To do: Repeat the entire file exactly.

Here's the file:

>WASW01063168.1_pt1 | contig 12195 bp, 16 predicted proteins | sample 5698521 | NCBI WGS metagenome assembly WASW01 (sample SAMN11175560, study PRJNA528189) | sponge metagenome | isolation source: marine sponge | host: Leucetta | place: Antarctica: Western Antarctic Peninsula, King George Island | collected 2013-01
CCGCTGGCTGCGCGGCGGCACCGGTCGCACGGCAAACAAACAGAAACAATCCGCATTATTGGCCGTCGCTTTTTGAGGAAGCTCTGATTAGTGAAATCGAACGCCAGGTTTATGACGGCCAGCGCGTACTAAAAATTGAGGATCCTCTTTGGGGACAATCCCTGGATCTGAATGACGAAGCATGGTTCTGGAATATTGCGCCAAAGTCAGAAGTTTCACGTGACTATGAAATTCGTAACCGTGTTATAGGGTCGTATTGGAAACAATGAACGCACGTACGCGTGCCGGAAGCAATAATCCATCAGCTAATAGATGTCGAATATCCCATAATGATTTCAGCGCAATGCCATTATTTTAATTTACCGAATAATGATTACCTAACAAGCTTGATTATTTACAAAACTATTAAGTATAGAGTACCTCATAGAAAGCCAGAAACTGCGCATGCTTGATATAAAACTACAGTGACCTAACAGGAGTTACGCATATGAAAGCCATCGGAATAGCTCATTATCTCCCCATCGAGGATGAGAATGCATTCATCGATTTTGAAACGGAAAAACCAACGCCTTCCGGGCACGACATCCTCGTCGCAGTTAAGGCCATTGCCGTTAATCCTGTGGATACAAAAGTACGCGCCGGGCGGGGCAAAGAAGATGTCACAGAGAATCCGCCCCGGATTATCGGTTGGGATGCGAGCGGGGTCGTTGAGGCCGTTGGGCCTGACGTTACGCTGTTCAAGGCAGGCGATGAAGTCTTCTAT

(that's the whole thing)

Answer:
>WASW01063168.1_pt1 | contig 12195 bp, 16 predicted proteins | sample 5698521 | NCBI WGS metagenome assembly WASW01 (sample SAMN11175560, study PRJNA528189) | sponge metagenome | isolation source: marine sponge | host: Leucetta | place: Antarctica: Western Antarctic Peninsula, King George Island | collected 2013-01
CCGCTGGCTGCGCGGCGGCACCGGTCGCACGGCAAACAAACAGAAACAATCCGCATTATTGGCCGTCGCTTTTTGAGGAAGCTCTGATTAGTGAAATCGAACGCCAGGTTTATGACGGCCAGCGCGTACTAAAAATTGAGGATCCTCTTTGGGGACAATCCCTGGATCTGAATGACGAAGCATGGTTCTGGAATATTGCGCCAAAGTCAGAAGTTTCACGTGACTATGAAATTCGTAACCGTGTTATAGGGTCGTATTGGAAACAATGAACGCACGTACGCGTGCCGGAAGCAATAATCCATCAGCTAATAGATGTCGAATATCCCATAATGATTTCAGCGCAATGCCATTATTTTAATTTACCGAATAATGATTACCTAACAAGCTTGATTATTTACAAAACTATTAAGTATAGAGTACCTCATAGAAAGCCAGAAACTGCGCATGCTTGATATAAAACTACAGTGACCTAACAGGAGTTACGCATATGAAAGCCATCGGAATAGCTCATTATCTCCCCATCGAGGATGAGAATGCATTCATCGATTTTGAAACGGAAAAACCAACGCCTTCCGGGCACGACATCCTCGTCGCAGTTAAGGCCATTGCCGTTAATCCTGTGGATACAAAAGTACGCGCCGGGCGGGGCAAAGAAGATGTCACAGAGAATCCGCCCCGGATTATCGGTTGGGATGCGAGCGGGGTCGTTGAGGCCGTTGGGCCTGACGTTACGCTGTTCAAGGCAGGCGATGAAGTCTTCTAT